Ernest Hemingway once said that a writer should “convey everything to the reader so that he remembers it not as a story he had read but something that happened to himself.” As a reader, I don’t always need to feel like the story has happened to me, but I do enjoy feeling like it really happened to the narrator. When fiction is written in the first person, I love when the narrator sounds completely authentic and the author fades into the background, making it seem like a memoir. Such a book is FAITH, by Jennifer Haigh.
Haigh’s protagonist, Sheila McGann, is the perfect storyteller about an Irish Catholic family living in Boston in 2002, during the height of the church’s pedophile scandals. A high school English teacher in Philadelphia, Sheila travels to Boston when her half brother, Art, is asked to leave his position in the Boston Archdiocese after an allegation of sexual abuse. At first, Sheila is sure of his innocence, but in time, her conviction falters.
Sheila’s brother, Mike, on the other hand, is outraged and fully convinced that their half brother is guilty of the allegation, and he attempts to find proof that will either validate or discount the charges. Meanwhile, Sheila’s mother is staunchly on Art’s side, while the Archdiocese is simply interested in settling the case. Art, himself, is eerily resigned, saying to his sister, “What will be, will be.”
As Sheila navigates her family dynamics, she reveals herself to be compassionate, introspective, and aware of her own faults. Eventually, she becomes a woman caught between faith and doubt, and she explores this limbo expertly. The story unfolds with ease precisely because the narrator is so perceptive and human. She is willing to investigate all sides of this issue without heavy-handedness or self-righteousness. She offers shades of gray, and it is this nuanced area, of being suspended between believing her half brother and doubting him, that works so brilliantly.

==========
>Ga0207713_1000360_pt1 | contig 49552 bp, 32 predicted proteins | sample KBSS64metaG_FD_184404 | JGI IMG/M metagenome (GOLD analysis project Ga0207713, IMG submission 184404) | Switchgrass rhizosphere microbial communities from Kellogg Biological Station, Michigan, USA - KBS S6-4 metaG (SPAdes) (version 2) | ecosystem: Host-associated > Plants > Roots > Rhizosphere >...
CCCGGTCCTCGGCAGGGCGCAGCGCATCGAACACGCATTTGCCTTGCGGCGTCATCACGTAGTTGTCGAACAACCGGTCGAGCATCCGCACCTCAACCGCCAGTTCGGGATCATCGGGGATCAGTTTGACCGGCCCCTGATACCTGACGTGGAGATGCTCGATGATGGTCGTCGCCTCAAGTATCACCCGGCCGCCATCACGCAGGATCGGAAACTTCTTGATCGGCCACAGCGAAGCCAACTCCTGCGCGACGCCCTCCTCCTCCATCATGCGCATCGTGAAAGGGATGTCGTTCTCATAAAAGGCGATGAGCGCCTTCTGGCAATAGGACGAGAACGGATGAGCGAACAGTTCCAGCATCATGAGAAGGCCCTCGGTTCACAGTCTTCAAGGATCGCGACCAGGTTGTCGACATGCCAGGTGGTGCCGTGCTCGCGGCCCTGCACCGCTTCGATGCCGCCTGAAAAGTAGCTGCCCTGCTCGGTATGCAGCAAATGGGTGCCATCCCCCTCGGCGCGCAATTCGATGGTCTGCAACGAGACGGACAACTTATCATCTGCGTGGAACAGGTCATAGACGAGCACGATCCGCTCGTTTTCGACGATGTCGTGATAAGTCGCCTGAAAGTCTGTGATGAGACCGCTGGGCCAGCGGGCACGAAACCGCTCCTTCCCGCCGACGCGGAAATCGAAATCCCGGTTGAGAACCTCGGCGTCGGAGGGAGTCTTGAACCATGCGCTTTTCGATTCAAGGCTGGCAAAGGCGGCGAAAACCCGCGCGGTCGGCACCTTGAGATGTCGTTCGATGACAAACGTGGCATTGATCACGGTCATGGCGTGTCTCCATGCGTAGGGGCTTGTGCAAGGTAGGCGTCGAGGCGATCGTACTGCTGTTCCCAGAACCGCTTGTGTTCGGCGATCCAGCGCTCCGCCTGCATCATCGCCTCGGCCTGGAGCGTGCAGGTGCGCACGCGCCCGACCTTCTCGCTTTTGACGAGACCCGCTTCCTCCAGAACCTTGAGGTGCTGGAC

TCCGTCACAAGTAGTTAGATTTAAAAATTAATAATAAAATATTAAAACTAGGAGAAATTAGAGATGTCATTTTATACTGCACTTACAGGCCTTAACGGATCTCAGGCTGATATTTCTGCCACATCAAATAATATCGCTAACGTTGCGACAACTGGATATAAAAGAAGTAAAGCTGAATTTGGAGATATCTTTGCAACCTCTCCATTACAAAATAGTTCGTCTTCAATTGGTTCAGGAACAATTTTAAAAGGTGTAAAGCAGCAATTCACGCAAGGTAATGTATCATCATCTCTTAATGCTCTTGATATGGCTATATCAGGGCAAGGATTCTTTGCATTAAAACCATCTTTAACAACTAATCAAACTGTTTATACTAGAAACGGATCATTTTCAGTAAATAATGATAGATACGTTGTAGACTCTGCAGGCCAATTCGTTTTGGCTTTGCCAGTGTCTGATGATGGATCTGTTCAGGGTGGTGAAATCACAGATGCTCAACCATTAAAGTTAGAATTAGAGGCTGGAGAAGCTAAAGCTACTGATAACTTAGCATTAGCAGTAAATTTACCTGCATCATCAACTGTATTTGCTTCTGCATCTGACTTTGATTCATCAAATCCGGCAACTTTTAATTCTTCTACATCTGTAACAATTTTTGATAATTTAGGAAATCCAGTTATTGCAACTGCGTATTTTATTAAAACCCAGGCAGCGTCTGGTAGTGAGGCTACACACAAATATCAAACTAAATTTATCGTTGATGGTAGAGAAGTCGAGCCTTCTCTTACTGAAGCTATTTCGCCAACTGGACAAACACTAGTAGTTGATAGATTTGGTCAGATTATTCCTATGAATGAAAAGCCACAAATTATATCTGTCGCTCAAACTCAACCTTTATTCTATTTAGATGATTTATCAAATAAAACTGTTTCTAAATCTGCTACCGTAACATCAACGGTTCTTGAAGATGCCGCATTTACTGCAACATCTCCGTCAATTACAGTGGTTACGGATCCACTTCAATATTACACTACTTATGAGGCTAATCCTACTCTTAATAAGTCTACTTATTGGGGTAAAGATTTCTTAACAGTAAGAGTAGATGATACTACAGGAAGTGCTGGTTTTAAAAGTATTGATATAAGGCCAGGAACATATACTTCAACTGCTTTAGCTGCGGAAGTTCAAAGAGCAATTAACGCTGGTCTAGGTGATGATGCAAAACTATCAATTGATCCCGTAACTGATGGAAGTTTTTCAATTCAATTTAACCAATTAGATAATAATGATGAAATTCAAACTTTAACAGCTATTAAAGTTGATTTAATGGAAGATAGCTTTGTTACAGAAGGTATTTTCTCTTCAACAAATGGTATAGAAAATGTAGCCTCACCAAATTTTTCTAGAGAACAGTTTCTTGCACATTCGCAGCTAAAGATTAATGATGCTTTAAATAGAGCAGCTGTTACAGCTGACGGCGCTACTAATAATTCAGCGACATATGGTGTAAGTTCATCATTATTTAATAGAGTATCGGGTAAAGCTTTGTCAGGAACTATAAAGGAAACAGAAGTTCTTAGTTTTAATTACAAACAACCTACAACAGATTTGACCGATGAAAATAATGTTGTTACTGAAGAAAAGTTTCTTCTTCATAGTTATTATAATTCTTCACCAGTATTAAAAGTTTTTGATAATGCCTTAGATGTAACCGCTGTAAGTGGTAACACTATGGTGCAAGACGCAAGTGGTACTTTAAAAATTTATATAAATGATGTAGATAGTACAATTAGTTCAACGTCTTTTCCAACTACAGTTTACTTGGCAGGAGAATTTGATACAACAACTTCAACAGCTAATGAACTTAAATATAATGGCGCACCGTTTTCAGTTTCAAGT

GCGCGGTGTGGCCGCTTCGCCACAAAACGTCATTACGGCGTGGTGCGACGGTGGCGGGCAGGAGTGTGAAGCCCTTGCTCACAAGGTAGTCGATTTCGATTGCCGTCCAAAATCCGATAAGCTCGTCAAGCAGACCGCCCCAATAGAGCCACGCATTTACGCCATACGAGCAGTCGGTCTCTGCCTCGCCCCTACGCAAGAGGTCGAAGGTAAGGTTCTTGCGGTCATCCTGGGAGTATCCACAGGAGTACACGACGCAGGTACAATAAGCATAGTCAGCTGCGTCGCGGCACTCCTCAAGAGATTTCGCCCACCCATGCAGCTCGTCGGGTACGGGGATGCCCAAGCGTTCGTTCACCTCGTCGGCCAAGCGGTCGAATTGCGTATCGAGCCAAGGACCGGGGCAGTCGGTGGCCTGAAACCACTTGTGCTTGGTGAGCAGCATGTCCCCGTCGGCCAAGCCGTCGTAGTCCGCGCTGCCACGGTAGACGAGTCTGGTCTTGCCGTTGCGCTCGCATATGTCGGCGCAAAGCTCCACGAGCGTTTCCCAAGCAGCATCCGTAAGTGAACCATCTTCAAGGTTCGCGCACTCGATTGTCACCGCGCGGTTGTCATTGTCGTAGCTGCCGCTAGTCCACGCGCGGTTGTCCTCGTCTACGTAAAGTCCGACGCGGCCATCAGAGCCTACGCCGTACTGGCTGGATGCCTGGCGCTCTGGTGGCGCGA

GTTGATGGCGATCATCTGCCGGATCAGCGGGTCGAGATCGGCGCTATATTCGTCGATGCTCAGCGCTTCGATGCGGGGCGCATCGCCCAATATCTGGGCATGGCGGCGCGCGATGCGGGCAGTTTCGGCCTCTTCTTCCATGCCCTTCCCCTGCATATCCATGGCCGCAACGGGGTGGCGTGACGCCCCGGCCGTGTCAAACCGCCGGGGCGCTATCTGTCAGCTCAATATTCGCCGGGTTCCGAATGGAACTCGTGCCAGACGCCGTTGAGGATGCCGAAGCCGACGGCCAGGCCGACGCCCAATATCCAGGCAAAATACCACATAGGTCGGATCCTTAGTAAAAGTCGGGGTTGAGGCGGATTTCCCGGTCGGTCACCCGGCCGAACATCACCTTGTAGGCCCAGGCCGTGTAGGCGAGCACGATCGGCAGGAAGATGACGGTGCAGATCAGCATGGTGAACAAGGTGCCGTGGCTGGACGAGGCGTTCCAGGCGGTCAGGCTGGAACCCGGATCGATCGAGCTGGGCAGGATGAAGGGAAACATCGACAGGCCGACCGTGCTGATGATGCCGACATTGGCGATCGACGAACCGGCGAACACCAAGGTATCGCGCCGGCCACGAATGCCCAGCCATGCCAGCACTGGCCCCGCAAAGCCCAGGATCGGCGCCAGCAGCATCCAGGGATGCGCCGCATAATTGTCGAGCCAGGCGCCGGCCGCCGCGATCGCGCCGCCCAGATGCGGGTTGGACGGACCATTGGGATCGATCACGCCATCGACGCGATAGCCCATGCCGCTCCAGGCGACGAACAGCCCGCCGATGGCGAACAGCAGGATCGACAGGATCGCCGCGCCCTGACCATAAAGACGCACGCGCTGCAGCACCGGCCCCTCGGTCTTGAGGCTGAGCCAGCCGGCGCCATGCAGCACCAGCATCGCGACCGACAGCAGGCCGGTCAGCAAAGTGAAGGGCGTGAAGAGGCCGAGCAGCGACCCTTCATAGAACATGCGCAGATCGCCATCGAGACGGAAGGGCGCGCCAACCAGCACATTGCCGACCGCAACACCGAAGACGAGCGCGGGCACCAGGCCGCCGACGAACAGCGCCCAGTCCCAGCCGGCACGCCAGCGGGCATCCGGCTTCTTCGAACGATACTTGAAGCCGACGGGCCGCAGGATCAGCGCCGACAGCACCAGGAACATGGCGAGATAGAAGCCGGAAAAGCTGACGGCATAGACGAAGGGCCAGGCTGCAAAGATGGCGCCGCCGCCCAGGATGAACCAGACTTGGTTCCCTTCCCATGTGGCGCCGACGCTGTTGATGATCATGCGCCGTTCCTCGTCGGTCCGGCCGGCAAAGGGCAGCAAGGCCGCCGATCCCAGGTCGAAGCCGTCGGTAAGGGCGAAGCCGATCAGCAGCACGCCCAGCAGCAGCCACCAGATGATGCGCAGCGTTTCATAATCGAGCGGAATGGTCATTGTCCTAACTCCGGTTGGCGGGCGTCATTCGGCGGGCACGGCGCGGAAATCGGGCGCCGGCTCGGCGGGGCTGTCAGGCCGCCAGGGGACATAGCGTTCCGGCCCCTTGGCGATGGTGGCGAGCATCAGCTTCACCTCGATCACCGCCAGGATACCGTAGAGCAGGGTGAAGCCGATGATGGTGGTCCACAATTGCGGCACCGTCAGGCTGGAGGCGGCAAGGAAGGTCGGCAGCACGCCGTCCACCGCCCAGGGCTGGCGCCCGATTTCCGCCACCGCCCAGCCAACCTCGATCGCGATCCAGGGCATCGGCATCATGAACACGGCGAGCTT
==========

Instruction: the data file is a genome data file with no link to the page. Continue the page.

Sheila says, “Art’s story is, to me, the story of my own family, with all its darts and dodges and mysterious omissions: the open secrets long unacknowledged, the dark relics never unearthed. I understand, now, that Art’s life was ruined by secrecy, a familial failing; and that I played a part in his downfall. . . . My penance is to tell this ragged truth as completely as I know it, fully aware that it is much too little, much too late.”
Of course, it ends up not “too little” at all, but is a perfectly executed rendition, which describes the circumstances that shattered Art’s life. As readers, we are kept turning the pages in this creative and suspenseful novel that continues to knock us off balance and make us question our own judgments, our own levels of compassion.
Ultimately, we realize that what’s at stake is so much more than Art’s reputation. An entire family’s faith is at risk, but we see this faith as convictions that have worked more as a strong shield to keep the secrets and abusive practices in place. And as we follow Sheila’s thoughtful exploration into her family’s past, we feel like this is a real person imparting actual events, that a stranger is drawing us into their life, and we are captivated by each detail.